This past week was a week of informative and inspiring turtles talks! I had the opportunity to attend the Wider Caribbean Sea Turtle Conservation Network (WIDECAST) conference and then attended the International Sea Turtle Symposium (ISTS). It was a week filled with new sea turtle research and initiatives being done around the world.
The ISTS was held virtually from Australia. Next year it is hopefully to be held in-person again in Cartagena, Colombia. It was nice to still be able to connect virtually but a trip to Cartagena next year sounds appealing! I think travelling is on everyone's mind now that things are starting to feel normal again.
I am feeling very inspired and motivated as we get closer and closer to the beginning of our nesting season!
Hello fellow turtle enthusiasts and blog readers!
I am excited to share that I am back for the 2022 nesting season at Edisto Beach State Park. This will be my 7th year leading the program as the Sea Turtle Specialist and my 10th year since my first sea turtle internship (which was here at the park!). I am looking forward to getting things organized for the upcoming nesting season. Will it be another record year? Here's hoping!
Over the next month, I will be sorting supplies, working on new projects, prepping for our upcoming nest adoptions, attending sea turtle conferences, installing shorebird fencing and so much more! It will be a busy month and then May will be here before we know it. We are looking forward to interviewing and hiring our summer interns. Stay tuned to the blog to follow along for our 2022 sea turtle nesting season!
If you are reading this, it means you have seen one of the labelled posts on Edisto Beach State Park! Thanks for scanning the QR code to learn more about it! This post is used as a marker for one of the buried temperature data loggers. Prior to the start of the 2022 Loggerhead (Caretta caretta) sea turtle nesting season, we installed sand temperature loggers in randomized locations along our 1.5-mile stretch of beach. We chose locations just above the Spring high tide line and locations closer to the dunes, where sea turtle nesting is most likely to occur. These temperature loggers will provide helpful insight into the temperatures that the incubating loggerhead sea turtle eggs will experience this season.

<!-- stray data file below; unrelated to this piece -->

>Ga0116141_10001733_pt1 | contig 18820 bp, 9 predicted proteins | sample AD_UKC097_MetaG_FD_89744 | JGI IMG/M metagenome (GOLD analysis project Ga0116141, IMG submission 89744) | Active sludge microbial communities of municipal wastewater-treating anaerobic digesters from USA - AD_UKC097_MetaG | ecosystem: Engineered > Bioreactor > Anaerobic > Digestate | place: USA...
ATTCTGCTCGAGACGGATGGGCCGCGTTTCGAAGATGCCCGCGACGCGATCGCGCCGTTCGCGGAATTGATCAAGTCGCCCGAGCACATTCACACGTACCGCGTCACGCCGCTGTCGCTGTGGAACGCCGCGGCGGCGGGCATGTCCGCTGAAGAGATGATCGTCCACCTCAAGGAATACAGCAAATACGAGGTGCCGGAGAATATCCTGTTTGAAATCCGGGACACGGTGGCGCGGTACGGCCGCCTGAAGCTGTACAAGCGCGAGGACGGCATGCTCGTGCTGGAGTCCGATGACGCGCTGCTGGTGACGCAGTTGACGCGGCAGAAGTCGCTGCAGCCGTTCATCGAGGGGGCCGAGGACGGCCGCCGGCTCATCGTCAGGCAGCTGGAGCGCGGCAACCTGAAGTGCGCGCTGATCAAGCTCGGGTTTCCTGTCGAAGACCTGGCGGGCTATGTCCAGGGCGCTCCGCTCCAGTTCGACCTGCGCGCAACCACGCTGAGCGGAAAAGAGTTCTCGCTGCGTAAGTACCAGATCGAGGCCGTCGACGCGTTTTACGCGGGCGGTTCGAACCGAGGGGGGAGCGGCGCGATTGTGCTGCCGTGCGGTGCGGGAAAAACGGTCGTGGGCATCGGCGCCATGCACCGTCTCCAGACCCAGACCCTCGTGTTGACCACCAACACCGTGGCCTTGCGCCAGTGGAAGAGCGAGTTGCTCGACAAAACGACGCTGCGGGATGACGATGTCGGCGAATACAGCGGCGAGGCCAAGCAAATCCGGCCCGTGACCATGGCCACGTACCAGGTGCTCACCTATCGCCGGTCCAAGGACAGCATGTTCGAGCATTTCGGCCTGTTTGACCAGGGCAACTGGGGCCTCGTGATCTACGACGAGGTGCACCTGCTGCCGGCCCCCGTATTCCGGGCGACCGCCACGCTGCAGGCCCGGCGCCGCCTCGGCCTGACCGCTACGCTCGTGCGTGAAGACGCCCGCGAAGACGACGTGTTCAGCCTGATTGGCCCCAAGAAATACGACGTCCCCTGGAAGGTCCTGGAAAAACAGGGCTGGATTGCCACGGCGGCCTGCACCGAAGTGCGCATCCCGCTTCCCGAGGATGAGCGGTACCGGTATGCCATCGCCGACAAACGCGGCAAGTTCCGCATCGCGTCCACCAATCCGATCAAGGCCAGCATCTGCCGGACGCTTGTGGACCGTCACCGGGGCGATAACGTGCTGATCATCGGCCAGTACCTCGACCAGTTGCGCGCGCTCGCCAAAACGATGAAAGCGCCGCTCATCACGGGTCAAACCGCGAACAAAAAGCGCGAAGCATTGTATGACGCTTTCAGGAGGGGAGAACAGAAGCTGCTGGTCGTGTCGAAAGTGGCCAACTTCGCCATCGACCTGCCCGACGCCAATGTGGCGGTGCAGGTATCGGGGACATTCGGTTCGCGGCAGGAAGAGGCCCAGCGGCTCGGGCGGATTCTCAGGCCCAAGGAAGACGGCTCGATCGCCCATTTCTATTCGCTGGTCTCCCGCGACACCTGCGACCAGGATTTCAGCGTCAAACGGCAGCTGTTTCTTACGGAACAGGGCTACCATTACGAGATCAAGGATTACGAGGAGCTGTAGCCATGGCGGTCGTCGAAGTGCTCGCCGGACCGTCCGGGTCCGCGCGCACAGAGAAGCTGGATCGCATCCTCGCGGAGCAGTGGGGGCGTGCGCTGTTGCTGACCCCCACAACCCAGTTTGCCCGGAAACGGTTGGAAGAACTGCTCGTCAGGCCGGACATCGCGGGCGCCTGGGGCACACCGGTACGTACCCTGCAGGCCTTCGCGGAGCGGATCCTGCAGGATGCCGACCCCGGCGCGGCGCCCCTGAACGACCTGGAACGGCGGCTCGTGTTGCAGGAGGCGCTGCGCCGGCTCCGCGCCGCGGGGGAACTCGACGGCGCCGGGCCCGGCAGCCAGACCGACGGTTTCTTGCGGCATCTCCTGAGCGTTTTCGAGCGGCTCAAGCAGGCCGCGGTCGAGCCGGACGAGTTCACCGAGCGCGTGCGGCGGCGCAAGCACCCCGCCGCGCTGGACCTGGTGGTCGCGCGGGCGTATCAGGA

Why is sand temperature important? Sea turtles, like most reptiles, have temperature-dependent sex determination (TSD). It has been determined that the warmer the sand during incubation, the more likely female hatchlings will be produced and the cooler the sand during incubation, the more likely male hatchlings will be produced. This pivotal temperature is approximately 29 degrees Celsius (84.2 degrees Fahrenheit) (Mrosovsky 1988). The most influential temperature on the sex determination process occurs during the middle third of incubation (Ackerman 1997). Loggerhead sea turtle incubation times can range from 45-70 days. The temperature the eggs experience during incubation will also influence developmental times, hatchling fitness and hatching and emergence success (Fisher et al. 2014).
There are many other factors aside from sand temperature that can influence sea turtle hatchlings. Accumulated precipitation and humidity are considered to be the other climatic forces on the hatchling success (Montero et al. 2018). Although the temperature readings alone will not give a complete representation, beginning the collection of this data may assist future and greater-scale research projects in the state of South Carolina.
Ackerman, R. A., (1997). The nest environment and the embryonic development of sea turtles. In: The Biology of Sea Turtles (eds Lutz PL, Musick JA), pp. 83–106. CRC Press, Boca Raton.
Fisher, L. R., Godfrey, M. H., & Owens, D. W., (2014). Incubation Temperature Effects on Hatchling Performance in the Loggerhead Sea Turtle (Caretta Caretta). PLoS One,9 (12), e114880. https://doi.org/10.1371/journal.pone.0114880
Montero, N., Ceriani, S. A., Graham, K., & Fuentes, M. M. P. B., (2018). Influences of the Local Climate on Loggerhead Hatchling Production in North Florida: Implications From Climate Change. Front. Mar. Sci. 5:262. https://doi.org/10.3389/fmars.2018.00262
Mrosovsky, N. (1988). Pivotal temperatures for loggerhead turtles (Caretta caretta) from northern and southern nesting beaches. Canadian Journal of Zoology, 66: 661-669. https://doi.org/10.1139/z88-098
Sea Turtle Specialist